The Night Watch (De Nachtwacht)
La Ronda de Noche (The Company of Frans Banning Cocq and Willem van Ruytenburgh, known as the “Night Watch”) c1642 by Dutch Painter Rembrandt van Rijn (1606 – 1669); also an accomplished draughtsman and printmaker, and in the history of art is considered to be one of the worlds greatest visual artist.
De Nachtwacht was completed in 1642 at the height of the Dutch Golden Age; and depicts Captain Frans Banninck Cocq (dressed in black, with a red sash) and his lieutenant, Willem van Ruytenburch (dressed in yellow, with a white sash)and the woman that we see in the background carrying a chicken are the central chracters of the painting.
In the painting Rembrandt has displayed the traditional emblem of the Arquebusiers; with the woman in the background carrying the main symbols. She can be regarded as sort of a mascot and the claws of the dead chicken (represents a defeated adversary) on her velt represent the clauweniers (arquebusiers – a type of long gun of the 15th century; with the term being applied to other firearms from the 15th to the 17th century); while the pistol behind the chicken represents clover; she is also holding the militia’s goblet.
The man in the front is wearing an oak leaf adorned helmet, which is a traditional motif of the arquebusiers; and the color yellow is often associated with victory.
The painting is also shorter than it was originally painted. In 1715 the painting was moved to the Amsterdam Town Hall and as a common practice of the time, it was trimmed on all four sides so that it could fit between two columns; which resulted in the lost of two characters on the left side of the painting, the top of the arch, the balustrade, and the edge of the step.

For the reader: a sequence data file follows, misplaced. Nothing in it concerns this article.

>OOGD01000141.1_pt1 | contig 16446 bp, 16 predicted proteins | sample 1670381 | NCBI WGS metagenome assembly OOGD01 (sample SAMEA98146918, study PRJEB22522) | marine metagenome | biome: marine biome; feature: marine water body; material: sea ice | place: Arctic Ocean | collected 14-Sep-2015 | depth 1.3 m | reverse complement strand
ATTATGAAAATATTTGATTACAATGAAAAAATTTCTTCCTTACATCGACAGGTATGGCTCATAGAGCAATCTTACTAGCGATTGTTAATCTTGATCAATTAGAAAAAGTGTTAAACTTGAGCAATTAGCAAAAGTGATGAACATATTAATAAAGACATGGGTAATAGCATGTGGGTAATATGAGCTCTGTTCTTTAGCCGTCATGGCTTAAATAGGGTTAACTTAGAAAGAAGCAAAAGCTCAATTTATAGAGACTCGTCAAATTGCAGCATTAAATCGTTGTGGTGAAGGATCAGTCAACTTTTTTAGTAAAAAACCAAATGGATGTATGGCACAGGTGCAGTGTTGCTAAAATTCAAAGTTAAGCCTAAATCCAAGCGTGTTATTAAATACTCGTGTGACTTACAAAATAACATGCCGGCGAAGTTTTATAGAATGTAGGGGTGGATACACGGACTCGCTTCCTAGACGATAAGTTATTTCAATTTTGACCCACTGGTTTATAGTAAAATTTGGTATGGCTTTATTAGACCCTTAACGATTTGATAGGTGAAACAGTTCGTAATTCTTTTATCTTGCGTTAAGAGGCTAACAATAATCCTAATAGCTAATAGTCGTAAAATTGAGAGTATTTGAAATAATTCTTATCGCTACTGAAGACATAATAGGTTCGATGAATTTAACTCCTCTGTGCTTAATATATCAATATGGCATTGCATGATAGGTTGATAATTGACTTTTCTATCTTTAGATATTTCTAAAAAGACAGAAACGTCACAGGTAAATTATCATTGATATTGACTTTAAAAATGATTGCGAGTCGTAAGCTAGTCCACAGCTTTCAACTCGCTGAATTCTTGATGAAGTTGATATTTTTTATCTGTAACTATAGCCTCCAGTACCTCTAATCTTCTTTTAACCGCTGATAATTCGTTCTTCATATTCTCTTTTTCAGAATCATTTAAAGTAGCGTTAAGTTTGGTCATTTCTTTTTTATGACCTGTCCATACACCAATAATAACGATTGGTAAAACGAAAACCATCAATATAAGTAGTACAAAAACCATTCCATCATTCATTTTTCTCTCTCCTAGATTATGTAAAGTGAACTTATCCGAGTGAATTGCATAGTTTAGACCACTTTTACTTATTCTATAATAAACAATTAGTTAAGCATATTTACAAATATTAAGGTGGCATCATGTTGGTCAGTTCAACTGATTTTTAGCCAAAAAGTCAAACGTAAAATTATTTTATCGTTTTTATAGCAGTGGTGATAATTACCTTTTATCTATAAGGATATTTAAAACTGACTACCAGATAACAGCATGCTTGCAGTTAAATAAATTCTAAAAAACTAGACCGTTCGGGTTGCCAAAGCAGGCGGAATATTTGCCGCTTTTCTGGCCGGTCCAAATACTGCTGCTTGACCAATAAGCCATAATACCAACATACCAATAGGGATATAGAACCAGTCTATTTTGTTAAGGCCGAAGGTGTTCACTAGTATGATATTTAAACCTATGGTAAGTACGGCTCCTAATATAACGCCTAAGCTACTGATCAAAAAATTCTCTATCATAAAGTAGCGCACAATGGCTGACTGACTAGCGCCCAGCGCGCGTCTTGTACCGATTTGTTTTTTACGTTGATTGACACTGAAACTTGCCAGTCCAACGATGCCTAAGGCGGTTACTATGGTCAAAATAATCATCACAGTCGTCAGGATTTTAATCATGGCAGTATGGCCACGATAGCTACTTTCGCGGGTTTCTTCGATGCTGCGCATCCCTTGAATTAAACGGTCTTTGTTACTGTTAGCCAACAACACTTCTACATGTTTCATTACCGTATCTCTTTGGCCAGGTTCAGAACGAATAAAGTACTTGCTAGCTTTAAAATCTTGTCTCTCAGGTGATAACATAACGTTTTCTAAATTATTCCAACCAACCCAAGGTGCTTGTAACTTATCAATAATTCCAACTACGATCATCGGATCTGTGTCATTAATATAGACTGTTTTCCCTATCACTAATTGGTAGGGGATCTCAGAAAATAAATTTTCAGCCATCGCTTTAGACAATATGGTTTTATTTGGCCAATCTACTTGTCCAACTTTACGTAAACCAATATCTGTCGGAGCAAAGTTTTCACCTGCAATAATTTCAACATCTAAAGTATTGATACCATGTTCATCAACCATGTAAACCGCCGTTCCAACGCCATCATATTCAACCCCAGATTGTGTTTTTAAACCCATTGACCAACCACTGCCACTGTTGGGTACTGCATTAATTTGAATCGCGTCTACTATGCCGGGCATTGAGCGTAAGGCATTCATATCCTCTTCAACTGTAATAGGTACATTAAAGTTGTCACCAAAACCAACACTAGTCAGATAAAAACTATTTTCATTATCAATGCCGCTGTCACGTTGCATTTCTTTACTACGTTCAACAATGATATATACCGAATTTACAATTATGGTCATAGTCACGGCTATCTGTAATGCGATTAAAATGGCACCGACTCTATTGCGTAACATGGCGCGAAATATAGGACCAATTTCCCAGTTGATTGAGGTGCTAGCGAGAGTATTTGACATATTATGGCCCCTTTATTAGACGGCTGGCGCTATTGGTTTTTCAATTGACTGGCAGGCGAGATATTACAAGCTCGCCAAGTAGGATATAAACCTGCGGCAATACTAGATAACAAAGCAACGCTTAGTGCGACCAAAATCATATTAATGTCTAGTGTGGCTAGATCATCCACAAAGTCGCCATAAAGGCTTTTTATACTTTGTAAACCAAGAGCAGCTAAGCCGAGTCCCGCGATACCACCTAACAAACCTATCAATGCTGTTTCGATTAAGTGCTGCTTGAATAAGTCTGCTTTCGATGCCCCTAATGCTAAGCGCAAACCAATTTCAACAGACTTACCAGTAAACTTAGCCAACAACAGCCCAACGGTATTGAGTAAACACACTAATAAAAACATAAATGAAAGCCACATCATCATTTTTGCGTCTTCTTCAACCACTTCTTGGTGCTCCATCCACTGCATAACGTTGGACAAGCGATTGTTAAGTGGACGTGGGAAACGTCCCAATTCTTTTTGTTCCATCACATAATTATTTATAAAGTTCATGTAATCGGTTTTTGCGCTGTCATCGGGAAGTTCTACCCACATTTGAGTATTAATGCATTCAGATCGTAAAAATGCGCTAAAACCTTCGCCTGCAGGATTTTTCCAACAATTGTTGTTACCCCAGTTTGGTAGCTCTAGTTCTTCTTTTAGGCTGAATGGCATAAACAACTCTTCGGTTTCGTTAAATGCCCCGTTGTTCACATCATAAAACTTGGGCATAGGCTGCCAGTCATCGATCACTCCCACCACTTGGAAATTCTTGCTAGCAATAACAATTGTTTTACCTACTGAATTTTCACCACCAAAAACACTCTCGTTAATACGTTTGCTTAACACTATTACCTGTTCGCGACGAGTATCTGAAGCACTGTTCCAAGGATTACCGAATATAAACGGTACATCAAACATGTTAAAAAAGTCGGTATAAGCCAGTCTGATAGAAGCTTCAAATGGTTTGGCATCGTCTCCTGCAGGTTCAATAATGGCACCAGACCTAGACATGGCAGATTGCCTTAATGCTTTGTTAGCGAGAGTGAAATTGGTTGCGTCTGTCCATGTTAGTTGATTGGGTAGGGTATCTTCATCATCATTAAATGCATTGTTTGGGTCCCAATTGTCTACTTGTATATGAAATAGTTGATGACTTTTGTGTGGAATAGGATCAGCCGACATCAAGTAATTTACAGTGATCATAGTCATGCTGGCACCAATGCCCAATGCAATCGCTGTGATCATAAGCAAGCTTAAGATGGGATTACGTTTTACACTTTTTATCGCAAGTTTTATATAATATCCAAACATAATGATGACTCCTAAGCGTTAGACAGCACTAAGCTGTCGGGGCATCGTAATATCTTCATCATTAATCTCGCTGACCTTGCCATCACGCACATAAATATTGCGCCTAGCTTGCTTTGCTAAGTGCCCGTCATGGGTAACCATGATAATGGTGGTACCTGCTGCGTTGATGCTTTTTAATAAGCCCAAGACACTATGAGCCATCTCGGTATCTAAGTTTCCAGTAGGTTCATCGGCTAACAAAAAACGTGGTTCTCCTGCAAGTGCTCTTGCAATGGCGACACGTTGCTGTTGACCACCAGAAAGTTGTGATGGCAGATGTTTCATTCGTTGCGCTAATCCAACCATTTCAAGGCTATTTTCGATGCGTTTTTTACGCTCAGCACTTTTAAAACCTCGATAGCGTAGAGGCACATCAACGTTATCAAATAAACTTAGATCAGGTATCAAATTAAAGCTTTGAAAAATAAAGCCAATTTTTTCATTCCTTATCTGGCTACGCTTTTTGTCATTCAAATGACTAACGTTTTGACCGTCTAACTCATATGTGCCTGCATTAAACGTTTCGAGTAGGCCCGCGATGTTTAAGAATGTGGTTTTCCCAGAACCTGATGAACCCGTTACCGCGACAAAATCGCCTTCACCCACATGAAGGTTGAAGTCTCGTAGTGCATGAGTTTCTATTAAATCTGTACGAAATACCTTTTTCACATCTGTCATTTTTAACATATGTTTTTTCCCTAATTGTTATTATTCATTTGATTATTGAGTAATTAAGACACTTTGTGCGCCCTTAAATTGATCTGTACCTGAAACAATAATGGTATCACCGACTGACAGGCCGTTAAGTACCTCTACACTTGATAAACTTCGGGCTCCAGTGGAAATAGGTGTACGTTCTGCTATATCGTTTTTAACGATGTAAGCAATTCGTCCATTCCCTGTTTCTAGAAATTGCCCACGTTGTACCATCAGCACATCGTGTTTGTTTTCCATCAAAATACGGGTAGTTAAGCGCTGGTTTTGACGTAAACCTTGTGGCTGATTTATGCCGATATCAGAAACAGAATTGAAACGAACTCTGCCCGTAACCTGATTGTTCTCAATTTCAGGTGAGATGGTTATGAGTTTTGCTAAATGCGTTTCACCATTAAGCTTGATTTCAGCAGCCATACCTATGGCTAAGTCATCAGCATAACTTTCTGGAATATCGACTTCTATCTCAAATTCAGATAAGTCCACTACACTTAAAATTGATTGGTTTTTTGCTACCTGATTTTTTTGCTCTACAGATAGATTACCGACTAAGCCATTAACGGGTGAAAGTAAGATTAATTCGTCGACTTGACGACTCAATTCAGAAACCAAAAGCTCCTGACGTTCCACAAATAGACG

A 17th century copy of the painting by Gerrit Lundens (1622 – 1683) shows what the original artwork looked like.
The individuals that comprised the Night Watch are: Captain Frans Banning Cocq (dressed in black, with a red sash), heer van purmerlant en Ilpendam, Capiteijn Willem van Ruijtenburch van Vlaerdingen (his lieutenant dressed in yellow, with a white sash), heer van Vlaerdingen, Luijtenant, Jan Visscher Cornelisen Vaendrich, Rombout Kemp Sergeant, Reijnier Engelen Sergeant, Barent Harmansen, Jan Adriaensen Keyser, Elbert Willemsen, Musketier Jan Clasen Leydeckers (behind the Lieutenant in Yellow blowing into the powder pan of a musket which once belonged to Jan Snedeker), Jan Ockersen, Jan Pietersen bronchorst, Harman Iacobsen wormskerck, Jacob Dirksen de Roy (the Governor on far left of the cut off section of the painting), Jan vander heede, Walich Schellingwou, Jan brugman, Claes van Cruysbergen, and Paulus Schoonhoven.
This is a retouched digital art old masters reproduction of a public domain image.
Info Below Derived From Wikipedia.org
The new Dutch Republic was the most prosperous nation in Europe and led European trade, science, and art. The northern Netherlandish provinces that made up the new state had traditionally been less important artistic centres than cities in Flanders in the south.
The upheavals and large-scale transfers of population of the war, and the sharp break with the old monarchist and Catholic cultural traditions, meant that Dutch art had to reinvent itself. The painting of religious subjects declined sharply, but a large new market for many secular subjects developed.
Although Dutch painting of the Golden Age is included in the general European period of Baroque painting, and often shows many of its characteristics, most lacks the idealization and love of splendour typical of much Baroque work, including that of neighbouring Flanders. Most work, including that for which the period is best known, reflects the traditions of detailed realism inherited from Early Netherlandish painting.
A distinctive feature of the period is the proliferation of distinct genres of paintings, with the majority of artists producing the bulk of their work within one of these. The full development of this specialization is seen from the late 1620s, and the period from then until the French invasion of 1672 is the core of Golden Age painting.
Artists would spend most of their careers painting only portraits, genre scenes, landscapes, seascapes and ships, or still life, and often a particular sub-type within these categories. Many of these types of subject were new in Western painting, and the way the Dutch painted them in this period was decisive for their future development.
The Rijks Museum has posted a video on how they have gone about restoring the missing pieces of the painting.